Minor PHP 7 problems

Not real problems but pear and apc are not ready for PHP 7 so no APC caching and no quick and easy alternative from Memcached either.

These issues probably prevent the use in production until they are resolved.

The following packages are currently available from webtatic-testing repository:

php70w.i386 : PHP scripting language for creating dynamic web sites
php70w-bcmath.i386 : A module for PHP applications for using the bcmath library
php70w-cli.i386 : Command-line interface for PHP
php70w-common.i386 : Common files for PHP
php70w-dba.i386 : A database abstraction layer module for PHP applications
php70w-devel.i386 : Files needed for building PHP extensions
php70w-embedded.i386 : PHP library for embedding in applications
php70w-enchant.i386 : Enchant spelling extension for PHP applications
php70w-fpm.i386 : PHP FastCGI Process Manager
php70w-gd.i386 : A module for PHP applications for using the gd graphics library
php70w-imap.i386 : A module for PHP applications that use IMAP
php70w-interbase.i386 : A module for PHP applications that use Interbase/Firebird databases
php70w-intl.i386 : Internationalization extension for PHP applications
php70w-ldap.i386 : A module for PHP applications that use LDAP
php70w-mbstring.i386 : A module for PHP applications which need multi-byte string handling
php70w-mcrypt.i386 : Standard PHP module provides mcrypt library support
php70w-mysql.i386 : A module for PHP applications that use MySQL databases
php70w-mysqlnd.i386 : A module for PHP applications that use MySQL databases
php70w-odbc.i386 : A module for PHP applications that use ODBC databases
php70w-opcache.i386 : An opcode cache Zend extension
php70w-pdo.i386 : A database access abstraction module for PHP applications
php70w-pdo_dblib.i386 : MSSQL database module for PHP
php70w-pgsql.i386 : A PostgreSQL database module for PHP
php70w-phpdbg.i386 : Interactive PHP debugger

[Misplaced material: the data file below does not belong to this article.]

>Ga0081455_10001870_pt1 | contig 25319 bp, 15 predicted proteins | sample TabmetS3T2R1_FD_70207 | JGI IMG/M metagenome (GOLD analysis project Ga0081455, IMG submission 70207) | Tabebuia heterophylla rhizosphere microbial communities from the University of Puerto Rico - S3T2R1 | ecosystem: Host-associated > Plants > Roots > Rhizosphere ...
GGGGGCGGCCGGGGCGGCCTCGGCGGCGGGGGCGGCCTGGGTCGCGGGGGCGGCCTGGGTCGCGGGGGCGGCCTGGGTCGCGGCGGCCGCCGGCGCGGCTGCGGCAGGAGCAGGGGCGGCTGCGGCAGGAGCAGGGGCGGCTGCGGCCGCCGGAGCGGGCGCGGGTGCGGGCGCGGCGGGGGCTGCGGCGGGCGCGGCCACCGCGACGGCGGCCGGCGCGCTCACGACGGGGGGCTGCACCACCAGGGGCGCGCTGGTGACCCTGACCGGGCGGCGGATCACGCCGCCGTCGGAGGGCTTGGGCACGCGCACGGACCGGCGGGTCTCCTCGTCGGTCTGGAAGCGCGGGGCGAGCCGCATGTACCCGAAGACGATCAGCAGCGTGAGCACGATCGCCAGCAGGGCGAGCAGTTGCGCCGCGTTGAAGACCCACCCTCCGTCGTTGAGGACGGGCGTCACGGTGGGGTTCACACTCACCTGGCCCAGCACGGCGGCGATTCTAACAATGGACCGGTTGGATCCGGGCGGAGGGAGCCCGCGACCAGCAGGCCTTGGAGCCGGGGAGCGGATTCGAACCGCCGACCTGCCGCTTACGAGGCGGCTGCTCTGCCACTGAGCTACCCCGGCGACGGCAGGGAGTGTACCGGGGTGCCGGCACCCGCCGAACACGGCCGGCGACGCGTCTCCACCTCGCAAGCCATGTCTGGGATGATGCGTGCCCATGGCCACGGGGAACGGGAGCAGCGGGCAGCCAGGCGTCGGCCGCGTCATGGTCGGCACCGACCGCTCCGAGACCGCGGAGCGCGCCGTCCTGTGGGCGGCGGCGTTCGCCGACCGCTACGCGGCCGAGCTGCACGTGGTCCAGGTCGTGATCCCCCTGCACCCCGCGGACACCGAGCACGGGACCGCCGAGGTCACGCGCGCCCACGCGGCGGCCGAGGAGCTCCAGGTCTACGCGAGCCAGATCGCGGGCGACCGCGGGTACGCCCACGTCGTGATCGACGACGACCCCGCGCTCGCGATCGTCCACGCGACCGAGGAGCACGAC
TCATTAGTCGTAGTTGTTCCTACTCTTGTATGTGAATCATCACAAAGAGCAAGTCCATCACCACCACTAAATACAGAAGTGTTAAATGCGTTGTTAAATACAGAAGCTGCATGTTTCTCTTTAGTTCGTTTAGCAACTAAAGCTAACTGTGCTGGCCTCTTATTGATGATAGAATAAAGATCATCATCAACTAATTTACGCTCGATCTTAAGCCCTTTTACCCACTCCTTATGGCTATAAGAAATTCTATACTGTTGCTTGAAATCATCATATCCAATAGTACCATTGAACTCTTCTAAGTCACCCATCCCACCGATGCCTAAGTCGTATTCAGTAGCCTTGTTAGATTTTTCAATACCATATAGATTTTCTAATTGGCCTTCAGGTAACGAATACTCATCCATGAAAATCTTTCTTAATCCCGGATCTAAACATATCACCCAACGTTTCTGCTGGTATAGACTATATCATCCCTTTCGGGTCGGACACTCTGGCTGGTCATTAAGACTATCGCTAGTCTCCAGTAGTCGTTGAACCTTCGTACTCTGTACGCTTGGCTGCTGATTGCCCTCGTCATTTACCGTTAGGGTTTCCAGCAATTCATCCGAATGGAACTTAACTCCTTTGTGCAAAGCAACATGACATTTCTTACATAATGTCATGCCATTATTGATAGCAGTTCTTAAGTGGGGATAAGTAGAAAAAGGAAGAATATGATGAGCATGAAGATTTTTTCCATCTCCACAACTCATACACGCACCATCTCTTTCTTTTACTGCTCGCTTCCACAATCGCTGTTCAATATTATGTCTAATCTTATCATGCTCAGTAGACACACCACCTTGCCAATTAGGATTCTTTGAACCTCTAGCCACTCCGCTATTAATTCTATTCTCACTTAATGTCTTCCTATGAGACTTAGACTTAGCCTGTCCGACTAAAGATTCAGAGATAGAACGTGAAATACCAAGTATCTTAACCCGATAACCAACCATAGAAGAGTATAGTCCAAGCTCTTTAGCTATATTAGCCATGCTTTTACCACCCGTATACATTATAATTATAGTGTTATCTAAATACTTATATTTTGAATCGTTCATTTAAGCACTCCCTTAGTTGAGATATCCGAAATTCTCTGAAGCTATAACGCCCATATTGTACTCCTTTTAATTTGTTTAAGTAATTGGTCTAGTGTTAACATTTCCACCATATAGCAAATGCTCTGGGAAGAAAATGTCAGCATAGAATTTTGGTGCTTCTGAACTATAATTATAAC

php70w-process.i386 : Modules for PHP script using system process interfaces
php70w-pspell.i386 : A module for PHP applications for using pspell interfaces
php70w-recode.i386 : A module for PHP applications for using the recode library
php70w-snmp.i386 : A module for PHP applications that query SNMP-managed devices
php70w-soap.i386 : A module for PHP applications that use the SOAP protocol
php70w-tidy.i386 : Standard PHP module provides tidy library support
php70w-xml.i386 : A module for PHP applications which use XML
php70w-xmlrpc.i386 : A module for PHP applications which use the XML-RPC protocol

So the best way to go is probably use database to cache data. That works for me but not an universal solution obviously. Or if you want to be clever then formulate PHP file and use OPcache to compile and store it in memory.

I might use that but since I have WordPress I can use WP_Object_Cache (https://codex.wordpress.org/Class_Reference/WP_Object_Cache).

WP_Object_Cache by default is non-persistent and the cached data is destroyed at the end of page execution but with W3 Total Cache it can be leveraged to support all the caching mechanisms provided by that plugin. The default caching time is only 180 seconds so that should be changed too.

But all of this might be unnecessary because

Retrieves an external feed and parses it. Uses the SimplePie and FeedCache functionality for retrieval and parsing and automatic caching.

And the code verifies it:

$feed->set_cache_duration( apply_filters( 'wp_feed_cache_transient_lifetime', 12 * HOUR_IN_SECONDS, $url ) );

$50 pure sine wave inverter?

Amazing how these old UPS can be reconditioned and reconfigured to do the work of 1000 € devices:

Check the whole series. Real hardware hacking.

Also the guy knows a lot about inverters and a lot of that seems to apply to UPS as well, and just like cheap inverters; cheap UPS too provide modified sine wave which can even be damaging to sensitive electronics and motors.

So if I ever want to get an UPS I will make sure to get one of these rack/professional units which are of higher quality.